“On his way from Germany to Kenya, Eric Otieno passed by Bagamoyo, in Tanzania, where he found traces of German colonialism. In this »travelogue« he reflects on the difficult, and often bad memory politics, which repeat »national narratives of founders, fathers, flags, and fanfare.« Instead he complicates the relation of memory, time and places by pointing towards the gaps of collective memory, and a distorted »Erinnerungskultur.« »To be black is to remember forgotten, unwritten, erased memories. « he says.” https://schloss-post.com/entanglements-in-transnational-memory-politics/ Image: Eric Otieno/Lisa Kolloge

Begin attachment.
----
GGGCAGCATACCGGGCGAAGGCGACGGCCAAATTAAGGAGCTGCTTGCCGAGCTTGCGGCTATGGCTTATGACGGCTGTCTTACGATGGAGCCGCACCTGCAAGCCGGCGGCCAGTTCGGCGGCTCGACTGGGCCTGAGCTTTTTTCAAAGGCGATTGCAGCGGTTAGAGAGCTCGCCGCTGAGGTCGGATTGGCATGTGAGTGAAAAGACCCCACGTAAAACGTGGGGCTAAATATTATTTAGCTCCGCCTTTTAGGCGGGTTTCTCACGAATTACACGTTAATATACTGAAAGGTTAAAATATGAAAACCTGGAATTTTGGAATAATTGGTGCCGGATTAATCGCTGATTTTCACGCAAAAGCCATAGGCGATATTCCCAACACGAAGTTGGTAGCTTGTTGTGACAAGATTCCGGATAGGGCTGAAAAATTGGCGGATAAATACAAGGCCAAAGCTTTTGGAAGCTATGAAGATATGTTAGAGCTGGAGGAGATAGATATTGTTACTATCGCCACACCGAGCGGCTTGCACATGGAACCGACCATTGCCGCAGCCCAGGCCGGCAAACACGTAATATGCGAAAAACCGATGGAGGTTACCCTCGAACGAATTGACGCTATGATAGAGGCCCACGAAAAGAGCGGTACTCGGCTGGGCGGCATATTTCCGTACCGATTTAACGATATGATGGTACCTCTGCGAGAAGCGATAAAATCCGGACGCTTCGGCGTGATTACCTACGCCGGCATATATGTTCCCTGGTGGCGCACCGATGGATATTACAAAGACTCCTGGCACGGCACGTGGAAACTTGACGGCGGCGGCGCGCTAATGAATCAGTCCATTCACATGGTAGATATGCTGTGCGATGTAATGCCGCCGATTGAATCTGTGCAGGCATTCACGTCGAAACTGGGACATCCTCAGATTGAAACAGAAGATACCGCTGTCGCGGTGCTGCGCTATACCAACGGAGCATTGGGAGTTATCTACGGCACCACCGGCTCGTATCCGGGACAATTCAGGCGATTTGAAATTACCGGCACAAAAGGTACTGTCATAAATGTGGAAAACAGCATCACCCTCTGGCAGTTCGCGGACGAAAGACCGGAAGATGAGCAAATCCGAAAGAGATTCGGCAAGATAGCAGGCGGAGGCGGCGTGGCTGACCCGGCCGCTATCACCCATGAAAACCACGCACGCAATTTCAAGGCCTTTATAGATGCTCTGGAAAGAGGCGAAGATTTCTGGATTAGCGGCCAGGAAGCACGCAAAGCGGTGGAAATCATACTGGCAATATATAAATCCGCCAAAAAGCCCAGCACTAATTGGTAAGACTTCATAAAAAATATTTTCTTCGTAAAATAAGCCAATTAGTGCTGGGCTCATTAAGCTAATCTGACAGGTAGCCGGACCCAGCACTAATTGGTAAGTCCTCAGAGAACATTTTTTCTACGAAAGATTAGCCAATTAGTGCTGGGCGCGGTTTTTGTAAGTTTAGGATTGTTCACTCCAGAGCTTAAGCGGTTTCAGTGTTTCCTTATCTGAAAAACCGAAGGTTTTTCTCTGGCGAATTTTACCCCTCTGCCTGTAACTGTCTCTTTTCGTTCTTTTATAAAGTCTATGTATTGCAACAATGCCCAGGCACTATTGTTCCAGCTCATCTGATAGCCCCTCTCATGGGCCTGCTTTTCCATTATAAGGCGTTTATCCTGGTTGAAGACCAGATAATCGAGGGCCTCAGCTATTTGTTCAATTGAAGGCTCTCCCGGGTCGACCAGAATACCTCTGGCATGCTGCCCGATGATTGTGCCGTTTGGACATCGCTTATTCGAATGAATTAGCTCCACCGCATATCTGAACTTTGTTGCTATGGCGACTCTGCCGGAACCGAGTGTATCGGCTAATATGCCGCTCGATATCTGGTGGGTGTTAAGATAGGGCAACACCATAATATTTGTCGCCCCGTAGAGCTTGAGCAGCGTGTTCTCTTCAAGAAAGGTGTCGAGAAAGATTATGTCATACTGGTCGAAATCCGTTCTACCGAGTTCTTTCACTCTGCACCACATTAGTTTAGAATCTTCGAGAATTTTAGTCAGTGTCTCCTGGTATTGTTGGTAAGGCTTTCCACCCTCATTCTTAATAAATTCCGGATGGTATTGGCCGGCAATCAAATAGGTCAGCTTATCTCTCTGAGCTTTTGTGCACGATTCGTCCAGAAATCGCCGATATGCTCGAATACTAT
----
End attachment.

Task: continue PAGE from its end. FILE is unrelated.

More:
From May 23 until June 28 2019, the Institut français Stuttgart presents “Certainties are Suspended”, an exhibition focusing on four exciting African and Afrodiasporic artists. In the context of the festival “Membrane: African Literatures and Ideas”, the exhibition presents recent photographic and experimental video work by Keyezua, Samira Messner, Fabrice Monteiro and Nicolas Premier. The multimedia work on show transcends the purely documentary, engaging with history, affect, presence and the dynamic production of future(s): the aspects that constitute the essence of any society. The works document, expand and investigate realities that elude simple certainties and demand a second look. https://www.contemporaryand.com/exhibition/certainities-are-suspended-photographic-positions-group-show/ Image: Still AITF Series, 2019. Written & Directed by Nicolas Premier